The next point of interest was The Rampart, around a 1hr paddle before Fort Good Hope. The Ramparts is where the river turns a large, gradual bend and meets a truly spectacular wall of rock, too strong for it to erode equally it has carved a huge (and compared to the river beforehand, very narrow) gorge through it. This has caused the river to bulge outwards before the gorge forming almost a lake. We were having lunch just before the final bend and so could not see the gorge entrance, but could hear the water which made me nervous, as it sounded much like any rapid we have encountered, yet I had not read anything about it so I was worried about what we would encounter. As we were finishing our tea, we watched a fascinating sight: a small motor-boat with 3 men in with wood in the shape of a large A-frame strapped to the front of the boat and being pushed (like a huge snowplough or something) ahead of the boat. Interested, and with a great opportunity to see the best way through The Ramparts we packed up quick and followed the small craft. We were not dissapointed by the sight as when we rounded the corner it appears as though the river simply ends against this vast rock-wall. Eventually, the gorge appears more clearly and the canyon seems to open up through the centre like massive doors awaiting you to enter the rabbit-hole and see where the river will take you. We had smoke from a wildfire obscuring the view behind us and as we progressed the wind increased. We were paddling in the middle of the river with the craft over on the right and when looking through binoculars I could see what looked to be a ledge appearing in front of us (fond memories from the rapids on the Athabasca…) and so we quickly turned 90O and paddled over to the right, falling in about 1km behind the boat moving from marker bouy to marker bouy. The waves were high and pushed in every direction; the wind pushing them from our left, the main current pushing them from behind us, and the water being pushed back upriver from the wall of rock forcing water and waves to come from in front and to our right. It was an interesting paddle and was harder work for us than the Sans Sault Rapids which surprised me. The gorge itself was very impressive once inside as the waves and wind ceased and we drifted through enjoying the view and the echo. I am not whether it was for our benefit (or to try and scare us) but the guys in the boat ahead where firing a shotgun regularly which produced a very loud and reverberating echo which rolled down the canyon toward and past us.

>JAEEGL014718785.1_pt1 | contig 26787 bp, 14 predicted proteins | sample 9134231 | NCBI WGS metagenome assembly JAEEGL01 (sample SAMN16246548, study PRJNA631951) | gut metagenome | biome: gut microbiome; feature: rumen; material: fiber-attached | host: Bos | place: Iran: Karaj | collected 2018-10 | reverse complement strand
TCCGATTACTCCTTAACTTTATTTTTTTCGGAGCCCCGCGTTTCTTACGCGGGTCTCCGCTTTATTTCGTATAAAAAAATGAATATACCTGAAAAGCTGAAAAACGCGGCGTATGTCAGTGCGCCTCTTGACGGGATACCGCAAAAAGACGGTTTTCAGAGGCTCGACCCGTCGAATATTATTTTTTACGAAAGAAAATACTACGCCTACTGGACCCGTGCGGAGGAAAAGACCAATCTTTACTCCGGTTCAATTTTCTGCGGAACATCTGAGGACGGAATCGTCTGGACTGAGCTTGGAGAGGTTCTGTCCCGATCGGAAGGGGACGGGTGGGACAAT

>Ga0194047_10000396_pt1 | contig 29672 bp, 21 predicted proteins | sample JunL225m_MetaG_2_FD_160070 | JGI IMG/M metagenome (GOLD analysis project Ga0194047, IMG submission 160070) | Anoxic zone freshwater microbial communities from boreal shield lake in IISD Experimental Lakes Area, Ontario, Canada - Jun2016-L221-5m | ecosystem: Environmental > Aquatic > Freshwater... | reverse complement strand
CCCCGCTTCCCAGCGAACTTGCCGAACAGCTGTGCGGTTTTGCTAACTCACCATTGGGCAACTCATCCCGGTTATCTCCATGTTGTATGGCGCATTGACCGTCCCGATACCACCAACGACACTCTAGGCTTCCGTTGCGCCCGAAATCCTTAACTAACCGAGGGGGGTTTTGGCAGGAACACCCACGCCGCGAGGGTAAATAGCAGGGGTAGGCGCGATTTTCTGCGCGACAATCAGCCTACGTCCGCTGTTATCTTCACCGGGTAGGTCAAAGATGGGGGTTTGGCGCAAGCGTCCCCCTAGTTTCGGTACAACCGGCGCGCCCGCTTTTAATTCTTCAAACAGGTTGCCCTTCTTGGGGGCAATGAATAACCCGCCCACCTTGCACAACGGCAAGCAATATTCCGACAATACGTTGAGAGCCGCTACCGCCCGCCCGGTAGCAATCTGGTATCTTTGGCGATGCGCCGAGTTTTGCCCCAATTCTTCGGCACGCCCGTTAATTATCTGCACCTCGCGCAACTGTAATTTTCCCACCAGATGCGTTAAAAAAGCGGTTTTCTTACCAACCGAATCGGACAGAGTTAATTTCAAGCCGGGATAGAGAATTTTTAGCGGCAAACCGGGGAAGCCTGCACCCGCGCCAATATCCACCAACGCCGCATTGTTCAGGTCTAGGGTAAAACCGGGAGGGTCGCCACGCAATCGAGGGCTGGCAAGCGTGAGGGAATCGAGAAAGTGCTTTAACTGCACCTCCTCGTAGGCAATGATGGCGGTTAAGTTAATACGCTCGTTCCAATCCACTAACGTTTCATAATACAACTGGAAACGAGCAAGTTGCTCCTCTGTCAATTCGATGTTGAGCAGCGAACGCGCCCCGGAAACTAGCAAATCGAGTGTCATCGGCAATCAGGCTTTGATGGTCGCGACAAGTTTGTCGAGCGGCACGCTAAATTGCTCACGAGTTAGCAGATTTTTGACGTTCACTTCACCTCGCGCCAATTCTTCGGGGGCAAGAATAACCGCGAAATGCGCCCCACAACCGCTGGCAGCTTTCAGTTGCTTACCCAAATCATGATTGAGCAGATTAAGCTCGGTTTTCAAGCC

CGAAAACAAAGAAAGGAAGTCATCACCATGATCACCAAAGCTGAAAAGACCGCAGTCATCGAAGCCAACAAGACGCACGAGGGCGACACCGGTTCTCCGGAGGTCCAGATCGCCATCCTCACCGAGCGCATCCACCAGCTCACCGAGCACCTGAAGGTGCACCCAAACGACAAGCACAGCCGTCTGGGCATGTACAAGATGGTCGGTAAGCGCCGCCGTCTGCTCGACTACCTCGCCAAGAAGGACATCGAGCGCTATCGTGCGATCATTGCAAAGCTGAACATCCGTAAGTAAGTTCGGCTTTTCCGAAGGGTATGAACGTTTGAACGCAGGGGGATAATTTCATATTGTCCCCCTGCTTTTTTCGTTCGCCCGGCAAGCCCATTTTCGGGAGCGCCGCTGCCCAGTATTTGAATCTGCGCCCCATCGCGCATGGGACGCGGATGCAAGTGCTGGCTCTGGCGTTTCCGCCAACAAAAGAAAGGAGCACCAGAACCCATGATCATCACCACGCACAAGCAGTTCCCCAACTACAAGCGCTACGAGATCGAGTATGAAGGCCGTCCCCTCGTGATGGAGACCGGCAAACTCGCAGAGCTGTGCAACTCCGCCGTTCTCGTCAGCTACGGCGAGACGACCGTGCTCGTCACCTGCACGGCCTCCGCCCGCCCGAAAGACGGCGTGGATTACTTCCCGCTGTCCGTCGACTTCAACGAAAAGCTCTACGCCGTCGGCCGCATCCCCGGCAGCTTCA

Fort Good Hope is a small town and so we could not updated from there. The people were very pleasant as we camped just outside the town. The morning after we arrived I had barely stepped out the tipi when a motor-boat arrived and a gentleman handed me a very large Whitefish he had caught in his net so we had a delicious breakfast! From here the wind was very hard work, against us and very strong for almost an entire week culminating in a huge effort on the last day to reach Tsiigehtchic (Arctic Red River). The last 15km took us over 3hrs to complete as the wind was so strong that if either of us stopped paddling for a moment the canoe would stop dead in the water, and then go backwards, being pushed upriver from the force of the wind. It was incredibly tiring.